Case Reports

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AORTA, December 2017, Volume 5, Issue 6:181-183
DOI: 10.12945/j.aorta.2017.17.056

Use of Iliac Branch Device for Endovascular Treatment for Abdominal Aorta Aneurysm with Small Diameter Neck

Umberto G. Rossi, MD, EBIR1,2*, Davide Santuari, MD3, Raffaello Dallatana, MD3, Maurizio Cariati, MD1

1Department of Diagnostic Science, Radiology and Interventional Radiology Unit, ASST Santi Paolo and Carlo Hospital, Milano, Italy

2Department of Diagnostic Imaging, Interventional Radiology Unit, Galliera Hospital Genova, Italy

3Department of Surgery, Vascular Surgery Unit, ASST Santi Paolo and Carlo Hospital Milano, Italy

Abstract

We present the case of a 78-year-old female patient with a 4.5 cm symptomatic abdominal aortic aneurysm with a small diameter infrarenal aortic neck (13 mm in diameter) that underwent endovascular treatment by an iliac branch device as a bifurcated aortic stent-graft.

Introduction

Abdominal aorta aneurysm (AAA) with a small diameter infrarenal aortic neck is a challenge for endovascular treatment, as it requires careful pre-treatment planning and familiarity with multiple devices.

Case Presentation

A 78-year-old woman with a 4.5-cm symptomatic AAA was evaluated using multidetector computed tomography (Figure 1A). On post-processing measurement, the infrarenal aortic neck was 13 mm in diameter (Figure 1B), with a length from renal arteries to iliac bifurcation of 65.1 mm (Figure 1C). The patient was evaluated for endovascular aneurysm repair (EVAR). Due to the small diameter of the proximal neck and the short length of the abdominal aorta, we chose a Jotec E-iliac stent-graft system (proximal diameter, 16 mm; length of proximal stent from the contralateral left side branch, 65 mm) and a 10 × 57 mm Eventus covered stent as a left iliac limb.

Figure 1.

Panel A. Multidetector computed tomography coronal volume rendering technique demonstrating the abdominal aorta aneurysm lumen. Panel B. Infrarenal aortic neck 13 mm in diameter. Panel C. Length from renal arteries to iliac bifurcation of 65.1 mm.

media/vol5/issue6/images/aorta-05-181-g001.jpg

With the patient under spinal anesthesia and with right femoral surgical accesses, the iliac branch device was introduced with its proximal stent below the left renal artery (Figure 2A) and deployed after abdominal aorta angiography. From percutaneous 7-F left femoral access, the left side branch was cannulated. Then, after angiographic confirmation, the covered stent was deployed. The proximal neck on both iliac limbs underwent molding-balloon dilatation. A final abdominal aorta angiogram confirmed correct positioning of the devices, complete exclusion of the AAA, and patency of renal arteries, abdominal aorta graft, and iliac arteries (Figure 2B). Clinical and imaging follow-up at 1 year demonstrated complete technical and clinical success (Figure 3).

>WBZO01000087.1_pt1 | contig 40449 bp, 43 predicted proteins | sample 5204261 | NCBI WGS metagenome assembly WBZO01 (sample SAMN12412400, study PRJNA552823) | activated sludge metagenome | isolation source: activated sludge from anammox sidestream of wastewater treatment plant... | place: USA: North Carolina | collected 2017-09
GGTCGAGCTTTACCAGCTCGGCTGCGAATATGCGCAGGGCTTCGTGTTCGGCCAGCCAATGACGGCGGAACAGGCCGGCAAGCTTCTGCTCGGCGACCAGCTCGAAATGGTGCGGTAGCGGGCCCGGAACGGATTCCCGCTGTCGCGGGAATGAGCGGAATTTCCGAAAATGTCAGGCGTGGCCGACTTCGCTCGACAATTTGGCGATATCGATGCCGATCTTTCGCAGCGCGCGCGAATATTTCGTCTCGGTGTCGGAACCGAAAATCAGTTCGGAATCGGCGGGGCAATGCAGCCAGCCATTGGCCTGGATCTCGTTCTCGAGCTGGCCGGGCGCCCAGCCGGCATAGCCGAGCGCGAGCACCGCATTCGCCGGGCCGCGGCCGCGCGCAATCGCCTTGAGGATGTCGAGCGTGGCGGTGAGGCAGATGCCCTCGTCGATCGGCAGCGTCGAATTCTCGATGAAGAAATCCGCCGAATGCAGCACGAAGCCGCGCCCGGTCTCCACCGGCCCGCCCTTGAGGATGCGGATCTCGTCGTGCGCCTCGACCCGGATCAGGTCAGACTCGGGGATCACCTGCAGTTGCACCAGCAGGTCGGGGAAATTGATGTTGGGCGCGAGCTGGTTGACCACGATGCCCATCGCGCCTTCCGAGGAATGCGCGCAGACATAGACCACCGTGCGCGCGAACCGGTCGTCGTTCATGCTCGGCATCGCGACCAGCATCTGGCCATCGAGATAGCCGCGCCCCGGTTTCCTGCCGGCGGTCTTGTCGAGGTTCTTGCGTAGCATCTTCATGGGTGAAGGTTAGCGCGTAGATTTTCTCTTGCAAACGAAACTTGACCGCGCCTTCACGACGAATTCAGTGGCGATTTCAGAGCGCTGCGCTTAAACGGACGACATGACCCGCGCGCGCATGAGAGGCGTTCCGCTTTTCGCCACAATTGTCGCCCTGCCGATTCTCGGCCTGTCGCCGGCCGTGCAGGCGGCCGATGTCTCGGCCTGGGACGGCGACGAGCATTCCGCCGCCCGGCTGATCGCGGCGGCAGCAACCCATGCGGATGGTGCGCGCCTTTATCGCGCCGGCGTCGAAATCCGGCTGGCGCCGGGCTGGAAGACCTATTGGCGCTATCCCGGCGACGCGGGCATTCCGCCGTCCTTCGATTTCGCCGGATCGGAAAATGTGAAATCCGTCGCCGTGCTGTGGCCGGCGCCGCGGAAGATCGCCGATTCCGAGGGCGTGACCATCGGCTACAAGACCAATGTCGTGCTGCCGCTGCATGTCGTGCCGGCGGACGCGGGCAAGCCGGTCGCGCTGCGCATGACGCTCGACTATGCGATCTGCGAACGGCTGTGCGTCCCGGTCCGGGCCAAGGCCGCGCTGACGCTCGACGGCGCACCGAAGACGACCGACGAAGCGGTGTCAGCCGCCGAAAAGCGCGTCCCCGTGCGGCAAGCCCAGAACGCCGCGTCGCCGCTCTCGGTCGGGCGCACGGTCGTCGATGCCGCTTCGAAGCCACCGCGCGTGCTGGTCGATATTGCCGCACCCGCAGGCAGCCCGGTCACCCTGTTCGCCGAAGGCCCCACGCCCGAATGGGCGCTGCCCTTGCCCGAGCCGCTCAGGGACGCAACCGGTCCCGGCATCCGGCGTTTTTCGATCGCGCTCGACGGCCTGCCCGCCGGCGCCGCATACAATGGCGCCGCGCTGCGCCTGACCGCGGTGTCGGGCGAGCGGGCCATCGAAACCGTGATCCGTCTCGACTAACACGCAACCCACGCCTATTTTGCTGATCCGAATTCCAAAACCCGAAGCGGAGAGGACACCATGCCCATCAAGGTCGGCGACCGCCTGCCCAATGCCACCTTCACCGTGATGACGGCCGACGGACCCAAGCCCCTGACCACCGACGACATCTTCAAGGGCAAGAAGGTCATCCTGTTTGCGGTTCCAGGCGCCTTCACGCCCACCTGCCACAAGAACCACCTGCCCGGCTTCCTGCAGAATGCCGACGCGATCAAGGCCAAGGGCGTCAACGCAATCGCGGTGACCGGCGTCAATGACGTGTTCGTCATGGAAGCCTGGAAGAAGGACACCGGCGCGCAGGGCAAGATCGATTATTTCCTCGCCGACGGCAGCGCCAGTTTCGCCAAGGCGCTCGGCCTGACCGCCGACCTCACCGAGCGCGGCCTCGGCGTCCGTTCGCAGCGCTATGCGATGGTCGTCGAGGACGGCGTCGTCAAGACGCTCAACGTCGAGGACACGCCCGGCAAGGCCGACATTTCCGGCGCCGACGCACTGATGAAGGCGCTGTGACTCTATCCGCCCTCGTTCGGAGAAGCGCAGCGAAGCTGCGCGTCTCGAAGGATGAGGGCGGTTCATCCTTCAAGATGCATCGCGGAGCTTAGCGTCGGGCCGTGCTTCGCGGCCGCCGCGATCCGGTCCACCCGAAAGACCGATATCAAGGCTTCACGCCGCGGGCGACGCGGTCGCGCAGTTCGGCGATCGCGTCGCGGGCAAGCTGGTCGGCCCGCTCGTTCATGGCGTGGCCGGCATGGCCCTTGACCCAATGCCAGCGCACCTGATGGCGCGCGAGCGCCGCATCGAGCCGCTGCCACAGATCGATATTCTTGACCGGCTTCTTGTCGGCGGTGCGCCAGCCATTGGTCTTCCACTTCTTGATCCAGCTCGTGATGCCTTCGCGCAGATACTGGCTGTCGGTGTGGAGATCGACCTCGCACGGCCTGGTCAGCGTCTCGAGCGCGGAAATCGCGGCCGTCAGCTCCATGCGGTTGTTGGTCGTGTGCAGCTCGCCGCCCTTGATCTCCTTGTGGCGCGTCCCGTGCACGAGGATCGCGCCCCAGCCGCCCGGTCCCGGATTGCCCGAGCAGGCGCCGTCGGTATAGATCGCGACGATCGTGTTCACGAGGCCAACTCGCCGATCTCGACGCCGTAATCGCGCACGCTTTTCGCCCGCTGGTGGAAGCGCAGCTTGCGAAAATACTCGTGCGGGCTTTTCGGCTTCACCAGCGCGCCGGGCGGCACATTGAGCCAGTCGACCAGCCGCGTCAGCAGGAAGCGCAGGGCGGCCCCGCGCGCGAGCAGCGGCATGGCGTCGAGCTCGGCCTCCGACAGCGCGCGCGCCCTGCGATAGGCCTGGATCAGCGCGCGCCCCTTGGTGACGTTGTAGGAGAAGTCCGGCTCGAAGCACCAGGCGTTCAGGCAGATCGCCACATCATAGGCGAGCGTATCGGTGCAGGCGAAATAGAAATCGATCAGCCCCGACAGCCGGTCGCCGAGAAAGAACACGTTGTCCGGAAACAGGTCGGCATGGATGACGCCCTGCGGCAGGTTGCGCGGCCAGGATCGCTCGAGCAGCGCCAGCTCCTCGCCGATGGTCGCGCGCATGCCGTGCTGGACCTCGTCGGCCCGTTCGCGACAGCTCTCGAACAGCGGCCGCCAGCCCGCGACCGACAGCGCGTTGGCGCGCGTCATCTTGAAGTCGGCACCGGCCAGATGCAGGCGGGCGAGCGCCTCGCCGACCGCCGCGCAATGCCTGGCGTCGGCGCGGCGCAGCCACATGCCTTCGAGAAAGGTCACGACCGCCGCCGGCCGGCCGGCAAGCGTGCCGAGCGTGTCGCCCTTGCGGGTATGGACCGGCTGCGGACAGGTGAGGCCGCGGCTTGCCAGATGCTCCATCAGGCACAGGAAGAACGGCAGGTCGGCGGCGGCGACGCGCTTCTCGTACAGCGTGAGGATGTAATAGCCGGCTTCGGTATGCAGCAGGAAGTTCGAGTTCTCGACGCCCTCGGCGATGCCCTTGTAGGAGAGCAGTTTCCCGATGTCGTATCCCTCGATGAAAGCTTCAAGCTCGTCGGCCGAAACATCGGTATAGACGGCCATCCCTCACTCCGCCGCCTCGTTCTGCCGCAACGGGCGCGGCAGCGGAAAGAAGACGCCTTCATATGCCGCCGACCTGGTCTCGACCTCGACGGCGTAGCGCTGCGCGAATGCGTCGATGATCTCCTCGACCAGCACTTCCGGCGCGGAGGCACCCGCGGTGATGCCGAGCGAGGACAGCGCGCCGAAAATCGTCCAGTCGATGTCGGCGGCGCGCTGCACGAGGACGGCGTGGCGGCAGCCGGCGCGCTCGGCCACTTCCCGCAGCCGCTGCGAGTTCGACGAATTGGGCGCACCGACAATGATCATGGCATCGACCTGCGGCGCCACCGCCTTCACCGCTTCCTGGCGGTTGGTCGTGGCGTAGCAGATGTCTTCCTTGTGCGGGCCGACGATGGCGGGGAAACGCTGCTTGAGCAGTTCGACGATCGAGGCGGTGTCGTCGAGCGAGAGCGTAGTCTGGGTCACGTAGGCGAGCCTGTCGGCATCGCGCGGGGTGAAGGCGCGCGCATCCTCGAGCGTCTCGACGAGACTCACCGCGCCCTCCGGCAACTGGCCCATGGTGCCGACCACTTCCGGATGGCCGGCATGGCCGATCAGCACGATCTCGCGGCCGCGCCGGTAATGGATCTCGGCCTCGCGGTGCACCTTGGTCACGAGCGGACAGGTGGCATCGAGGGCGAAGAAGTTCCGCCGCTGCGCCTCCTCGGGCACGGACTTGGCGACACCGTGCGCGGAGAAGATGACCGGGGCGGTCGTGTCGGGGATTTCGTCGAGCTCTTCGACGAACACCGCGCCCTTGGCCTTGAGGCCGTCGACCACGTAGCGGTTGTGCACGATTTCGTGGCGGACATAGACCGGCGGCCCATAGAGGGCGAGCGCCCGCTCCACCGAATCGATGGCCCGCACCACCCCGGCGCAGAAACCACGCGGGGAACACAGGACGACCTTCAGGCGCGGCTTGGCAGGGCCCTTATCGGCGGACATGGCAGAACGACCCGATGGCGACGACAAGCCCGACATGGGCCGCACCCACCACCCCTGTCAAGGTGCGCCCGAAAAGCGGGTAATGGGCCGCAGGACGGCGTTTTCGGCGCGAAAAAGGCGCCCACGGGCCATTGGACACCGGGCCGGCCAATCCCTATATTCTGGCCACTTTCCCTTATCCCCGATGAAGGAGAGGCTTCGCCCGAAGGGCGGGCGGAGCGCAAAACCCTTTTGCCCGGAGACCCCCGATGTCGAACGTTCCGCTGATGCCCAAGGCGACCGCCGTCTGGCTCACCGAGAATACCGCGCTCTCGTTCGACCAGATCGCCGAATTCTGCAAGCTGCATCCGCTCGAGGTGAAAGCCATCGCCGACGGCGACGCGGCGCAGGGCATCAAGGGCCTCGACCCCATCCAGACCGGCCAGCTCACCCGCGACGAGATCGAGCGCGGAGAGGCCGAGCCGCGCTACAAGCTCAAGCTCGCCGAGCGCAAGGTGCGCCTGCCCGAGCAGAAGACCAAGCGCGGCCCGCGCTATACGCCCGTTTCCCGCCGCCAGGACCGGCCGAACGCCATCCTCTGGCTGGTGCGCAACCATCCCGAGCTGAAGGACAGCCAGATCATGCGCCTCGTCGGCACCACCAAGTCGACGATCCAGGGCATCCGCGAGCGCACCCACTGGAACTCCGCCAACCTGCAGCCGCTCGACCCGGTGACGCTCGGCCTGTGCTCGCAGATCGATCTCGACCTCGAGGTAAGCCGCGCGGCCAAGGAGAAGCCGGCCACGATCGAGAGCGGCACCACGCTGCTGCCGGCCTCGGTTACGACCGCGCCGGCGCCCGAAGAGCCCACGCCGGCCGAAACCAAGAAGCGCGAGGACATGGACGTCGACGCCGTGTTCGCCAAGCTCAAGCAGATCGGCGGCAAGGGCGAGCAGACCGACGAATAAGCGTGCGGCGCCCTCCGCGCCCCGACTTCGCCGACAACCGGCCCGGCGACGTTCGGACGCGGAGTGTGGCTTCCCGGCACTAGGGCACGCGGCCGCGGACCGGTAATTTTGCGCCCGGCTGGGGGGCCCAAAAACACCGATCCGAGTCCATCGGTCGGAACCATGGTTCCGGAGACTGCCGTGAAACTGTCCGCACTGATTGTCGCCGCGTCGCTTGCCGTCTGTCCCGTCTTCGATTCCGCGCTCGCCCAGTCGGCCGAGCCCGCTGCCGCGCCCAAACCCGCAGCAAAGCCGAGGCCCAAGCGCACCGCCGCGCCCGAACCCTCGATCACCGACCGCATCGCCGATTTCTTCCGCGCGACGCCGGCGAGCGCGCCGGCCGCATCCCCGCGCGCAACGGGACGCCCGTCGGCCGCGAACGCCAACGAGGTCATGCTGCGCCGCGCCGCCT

Figure 2.

Panel A. Digital subtraction angiography of abdominal aorta with the iliac branch device with its proximal stent below the left renal artery. Panel B. Final digital subtraction angiography of the abdominal aorta confirming correct positioning of the devices.

media/vol5/issue6/images/aorta-05-181-g002.jpg
Figure 3.

Multidetector computed tomography coronal volume rendering technique at 1 year demonstrating abdominal aorta aneurysm exclusion with patency of the endograft.

media/vol5/issue6/images/aorta-05-181-g003.jpg

Discussion

Small diameter aorta neck and iliac vessels are one of the most common anatomic reasons for exclusion of AAA from EVAR [1], especially for elderly atherosclerotic patients. In these patients, other endovascular techniques have been performed, such as single EVAR limb and femoro-femoral cross-over bypass, double-barrel-covered stent, aorta-covered stent associated with double-barrel-covered stent for iliac arteries, and custom small EVAR.

To our knowledge, the treatment of AAA with small diameters using an iliac branch device as a bifurcated endoprosthesis is a new technique in the literature [2]. Endovascular appliances and techniques continue to evolve, permitting treatment of previously prohibitive anatomies [3].

Conflict of Interest

The authors have no conflict of interest relevant to this publication.

References

  1.  
    Jackson BM, Carpenter JP. Devices used for endovascular aneurysm repair: past, present, and future. Semin Intervent Radiol.2009;26:39-43. DOI: 10.1055/s-0029-1208382
  2.  
    Shiraev TP, Dubenec S. Novel use of an iliac branch device in the treatment of an abdominal aortic aneurysm. Ann Vasc Surg.2016;34:272.e1-e4. DOI: 10.1016/j.avsg.2016.01.014
  3.  
    Cariati M, Mingazzini P, Dallatana R, Rossi UG, Settembrini A, Santuari D. Endovascular treatment of a symptomatic thoracoabdominal aortic aneurysm by chimney and periscope techniques for total visceral and renal arteries revascularization. Cardiovas Intervent Radiol.2014;37:251-256. DOI: 10.1007/s00270-013-0622-2

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Cite this article as: Rossi UG, Santuari D, Dallatana R, Cariati M. Use of Iliac Branch Device for Endovascular Treatment for Abdominal Aorta Aneurysm with Small Diameter Neck. AORTA (Stamford). 2017;5(6):181-183. DOI: 10.12945/j.aorta.2017.17.056

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